Bloomington joins the list of metro cities moving toward the signals.
Technology is about to trump one of the great irritations of driving: Waiting in a left turn lane for a green arrow, even as oncoming lanes of traffic show nothing but yawning emptiness.
The savior is the flashing yellow left-turn arrow, an innovation that showed up as an experiment in Minnesota in 2006 and now is sanctioned by the state and federal transportation departments.
Statewide, about 100 intersections had flashing yellow turn arrows as of last week, but more are being added every day, said Kevin Schwartz, signal optimization engineer with the Minnesota Department of Transportation (MnDOT). He said that eventually the arrows will be at almost every intersection in the state. The only exception would be intersections with visibility issues.
"It's now the standard for MnDOT in the metro area," Schwartz said. "The thing to remember is that these are programmable ...
"Nobody is on the road at three in the morning, and to have folks sit there waiting [at a red turn arrow] just doesn't make sense."
Switching to the new technology is expensive, so it will likely be years before the arrows are everywhere. New signals will be phased in as old ones need replacement.
The cost per intersection can be as low as about $10,000, Schwartz said. But that varies by location. In Bloomington, the installation cost at each of the four intersections that are getting the new arrows this year is $35,000 to $45,000.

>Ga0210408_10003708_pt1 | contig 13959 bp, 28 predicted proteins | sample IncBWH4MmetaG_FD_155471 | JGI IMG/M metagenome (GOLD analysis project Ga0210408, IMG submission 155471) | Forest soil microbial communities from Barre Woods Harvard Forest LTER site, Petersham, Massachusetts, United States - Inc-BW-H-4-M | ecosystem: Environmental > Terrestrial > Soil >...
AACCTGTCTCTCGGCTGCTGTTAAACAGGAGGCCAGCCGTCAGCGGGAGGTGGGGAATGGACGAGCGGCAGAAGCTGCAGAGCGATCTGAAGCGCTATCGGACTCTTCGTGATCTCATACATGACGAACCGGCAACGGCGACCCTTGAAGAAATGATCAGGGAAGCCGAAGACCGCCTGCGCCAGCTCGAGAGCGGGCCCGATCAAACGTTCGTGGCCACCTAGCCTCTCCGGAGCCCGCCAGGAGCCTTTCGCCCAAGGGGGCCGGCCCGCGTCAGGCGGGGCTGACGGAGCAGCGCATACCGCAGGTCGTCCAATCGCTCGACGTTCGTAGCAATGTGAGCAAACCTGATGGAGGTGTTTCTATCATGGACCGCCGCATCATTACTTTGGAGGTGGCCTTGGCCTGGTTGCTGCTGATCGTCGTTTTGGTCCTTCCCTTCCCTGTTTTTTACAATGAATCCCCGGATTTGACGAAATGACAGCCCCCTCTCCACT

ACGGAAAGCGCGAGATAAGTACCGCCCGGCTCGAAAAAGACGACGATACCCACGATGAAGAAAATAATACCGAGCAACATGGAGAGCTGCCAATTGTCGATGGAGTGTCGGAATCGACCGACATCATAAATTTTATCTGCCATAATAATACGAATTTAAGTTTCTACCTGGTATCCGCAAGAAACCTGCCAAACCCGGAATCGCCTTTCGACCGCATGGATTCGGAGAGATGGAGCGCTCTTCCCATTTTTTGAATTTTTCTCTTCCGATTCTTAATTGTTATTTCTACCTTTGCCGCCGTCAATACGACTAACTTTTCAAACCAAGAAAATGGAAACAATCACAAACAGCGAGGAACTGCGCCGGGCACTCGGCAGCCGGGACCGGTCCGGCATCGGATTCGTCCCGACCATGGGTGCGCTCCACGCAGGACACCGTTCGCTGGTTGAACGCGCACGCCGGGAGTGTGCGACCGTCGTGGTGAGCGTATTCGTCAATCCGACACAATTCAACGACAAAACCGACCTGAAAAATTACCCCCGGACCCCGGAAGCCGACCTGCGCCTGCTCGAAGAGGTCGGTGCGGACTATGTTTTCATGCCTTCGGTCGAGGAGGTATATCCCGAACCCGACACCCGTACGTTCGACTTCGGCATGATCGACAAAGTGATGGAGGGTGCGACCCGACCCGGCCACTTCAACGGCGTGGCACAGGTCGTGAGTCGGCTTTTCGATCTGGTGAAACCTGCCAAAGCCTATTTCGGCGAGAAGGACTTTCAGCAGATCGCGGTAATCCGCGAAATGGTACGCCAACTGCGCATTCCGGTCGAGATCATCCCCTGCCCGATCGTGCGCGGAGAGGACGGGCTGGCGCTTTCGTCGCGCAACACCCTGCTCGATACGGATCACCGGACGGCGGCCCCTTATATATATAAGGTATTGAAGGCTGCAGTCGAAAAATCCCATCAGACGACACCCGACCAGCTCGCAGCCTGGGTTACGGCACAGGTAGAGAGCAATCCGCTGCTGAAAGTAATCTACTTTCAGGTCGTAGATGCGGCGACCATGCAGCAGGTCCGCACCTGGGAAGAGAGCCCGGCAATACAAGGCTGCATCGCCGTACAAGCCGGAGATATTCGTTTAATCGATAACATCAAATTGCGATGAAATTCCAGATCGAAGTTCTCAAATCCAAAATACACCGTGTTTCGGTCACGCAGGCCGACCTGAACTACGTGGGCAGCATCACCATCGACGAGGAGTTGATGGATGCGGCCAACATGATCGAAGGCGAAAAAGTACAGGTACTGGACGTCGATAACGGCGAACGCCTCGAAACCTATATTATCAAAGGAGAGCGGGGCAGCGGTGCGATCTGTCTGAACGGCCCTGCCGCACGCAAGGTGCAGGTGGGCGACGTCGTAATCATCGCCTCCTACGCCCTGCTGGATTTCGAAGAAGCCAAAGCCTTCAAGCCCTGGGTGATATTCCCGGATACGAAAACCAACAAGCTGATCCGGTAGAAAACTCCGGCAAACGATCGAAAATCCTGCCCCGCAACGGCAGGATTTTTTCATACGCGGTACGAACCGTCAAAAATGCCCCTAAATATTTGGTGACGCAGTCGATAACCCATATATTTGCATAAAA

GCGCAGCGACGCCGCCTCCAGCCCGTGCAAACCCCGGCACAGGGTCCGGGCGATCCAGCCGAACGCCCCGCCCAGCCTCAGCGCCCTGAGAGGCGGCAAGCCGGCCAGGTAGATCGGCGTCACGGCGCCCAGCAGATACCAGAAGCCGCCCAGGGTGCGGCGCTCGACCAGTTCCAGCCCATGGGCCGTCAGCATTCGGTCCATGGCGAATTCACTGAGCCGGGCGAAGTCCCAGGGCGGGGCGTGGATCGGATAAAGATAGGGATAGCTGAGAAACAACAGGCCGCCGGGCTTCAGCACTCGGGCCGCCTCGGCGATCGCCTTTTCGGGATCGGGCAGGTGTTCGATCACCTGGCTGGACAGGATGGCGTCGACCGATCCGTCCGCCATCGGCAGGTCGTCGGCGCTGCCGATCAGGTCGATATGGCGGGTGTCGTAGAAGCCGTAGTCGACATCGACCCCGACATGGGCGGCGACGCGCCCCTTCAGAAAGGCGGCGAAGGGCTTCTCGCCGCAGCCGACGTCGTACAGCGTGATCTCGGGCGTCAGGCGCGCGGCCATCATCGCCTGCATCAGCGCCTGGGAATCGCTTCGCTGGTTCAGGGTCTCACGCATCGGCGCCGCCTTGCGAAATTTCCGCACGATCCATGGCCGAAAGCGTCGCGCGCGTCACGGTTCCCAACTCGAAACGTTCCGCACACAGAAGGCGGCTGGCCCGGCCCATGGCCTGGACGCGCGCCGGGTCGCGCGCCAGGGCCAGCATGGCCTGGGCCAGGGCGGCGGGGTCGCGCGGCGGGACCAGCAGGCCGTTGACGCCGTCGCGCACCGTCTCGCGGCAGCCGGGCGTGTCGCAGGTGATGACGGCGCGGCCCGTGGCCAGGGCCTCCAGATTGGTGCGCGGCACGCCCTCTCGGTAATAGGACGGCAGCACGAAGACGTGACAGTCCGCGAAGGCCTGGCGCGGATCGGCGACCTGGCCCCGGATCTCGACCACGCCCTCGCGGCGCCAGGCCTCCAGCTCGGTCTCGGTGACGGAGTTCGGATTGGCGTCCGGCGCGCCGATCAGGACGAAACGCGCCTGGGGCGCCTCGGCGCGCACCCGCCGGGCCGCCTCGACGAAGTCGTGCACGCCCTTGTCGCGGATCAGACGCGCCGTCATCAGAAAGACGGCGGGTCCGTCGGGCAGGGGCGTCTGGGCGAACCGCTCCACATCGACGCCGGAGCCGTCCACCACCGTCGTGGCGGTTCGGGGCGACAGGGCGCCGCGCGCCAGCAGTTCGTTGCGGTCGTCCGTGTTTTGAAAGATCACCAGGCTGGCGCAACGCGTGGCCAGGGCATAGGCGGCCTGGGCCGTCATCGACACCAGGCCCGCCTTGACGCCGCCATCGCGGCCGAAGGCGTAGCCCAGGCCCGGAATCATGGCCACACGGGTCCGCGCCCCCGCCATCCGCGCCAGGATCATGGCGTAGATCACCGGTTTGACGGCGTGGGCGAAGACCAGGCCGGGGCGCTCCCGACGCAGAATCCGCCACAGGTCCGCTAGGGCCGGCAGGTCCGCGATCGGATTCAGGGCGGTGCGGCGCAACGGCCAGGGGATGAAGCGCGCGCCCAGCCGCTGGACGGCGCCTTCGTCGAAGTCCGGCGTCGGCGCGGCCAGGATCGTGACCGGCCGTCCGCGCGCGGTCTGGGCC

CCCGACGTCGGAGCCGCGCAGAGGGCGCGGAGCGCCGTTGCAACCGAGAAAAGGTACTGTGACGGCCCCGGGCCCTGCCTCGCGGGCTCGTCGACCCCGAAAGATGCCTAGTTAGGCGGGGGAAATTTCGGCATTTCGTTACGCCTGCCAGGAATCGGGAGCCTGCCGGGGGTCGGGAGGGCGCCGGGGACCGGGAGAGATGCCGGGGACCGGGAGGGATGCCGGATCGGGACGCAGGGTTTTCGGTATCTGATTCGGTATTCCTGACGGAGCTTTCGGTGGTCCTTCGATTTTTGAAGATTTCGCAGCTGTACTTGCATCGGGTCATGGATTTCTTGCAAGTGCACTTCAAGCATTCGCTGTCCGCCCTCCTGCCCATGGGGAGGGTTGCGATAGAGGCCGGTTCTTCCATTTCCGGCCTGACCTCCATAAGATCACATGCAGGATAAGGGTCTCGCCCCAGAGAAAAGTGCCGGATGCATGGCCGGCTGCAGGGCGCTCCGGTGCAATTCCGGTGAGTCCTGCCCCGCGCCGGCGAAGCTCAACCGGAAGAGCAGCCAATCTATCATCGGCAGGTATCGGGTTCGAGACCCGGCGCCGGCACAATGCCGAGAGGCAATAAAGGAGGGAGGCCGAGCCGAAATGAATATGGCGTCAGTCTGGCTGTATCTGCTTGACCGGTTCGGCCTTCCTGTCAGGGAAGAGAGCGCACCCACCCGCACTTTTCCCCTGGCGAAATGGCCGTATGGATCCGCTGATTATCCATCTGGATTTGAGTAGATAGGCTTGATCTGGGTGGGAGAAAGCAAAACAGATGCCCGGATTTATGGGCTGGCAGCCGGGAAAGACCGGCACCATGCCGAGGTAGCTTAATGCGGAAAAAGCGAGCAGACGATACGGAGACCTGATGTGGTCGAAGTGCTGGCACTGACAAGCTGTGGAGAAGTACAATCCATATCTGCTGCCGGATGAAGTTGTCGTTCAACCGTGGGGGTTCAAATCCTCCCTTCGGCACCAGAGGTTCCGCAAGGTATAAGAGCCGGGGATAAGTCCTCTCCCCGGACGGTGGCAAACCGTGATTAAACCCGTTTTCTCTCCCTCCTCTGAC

New lights were installed about three weeks ago at the intersections of American Boulevard at Southtown Drive and Bloomington Ferry Road at Old Shakopee Road. By the end of the year, they will be added to W. 81st Street at Penn and W. 82nd St. at Knox.
Kirk Roberts, Bloomington traffic and transportation engineer, said drivers seem to proceed with more caution when they see a yellow flashing turn arrow than they do with a green light that to some drivers just says "go."
"With the ones we put in so far, there's been no trouble," Roberts said. "People seem to understand it. Right now, we have supplemental signs up to explain, but I think it's pretty self-evident to most people."
Signals with the flashing yellow turn arrow are programmable, which was not always the case with old signals. Though Bloomington so far has put the new signals at intersections that have frequent gaps in oncoming traffic, the signals can be timed to activate the flashing yellow turn arrow only during certain parts of the day, such as outside of rush hour or overnight.
The new lights don't affect "walk" signals for pedestrians, Roberts said.
Signal changes are being paid for with a mix of state, county and city money, depending on the type of road involved. Installing the new lights usually takes a crew about a day and a half, he said.
"Anytime we can get people where they need to go more efficiently, quickly and safely, it's a great improvement," he said.
Mary Jane Smetanka • 612-673-7380 Twitter: @smetan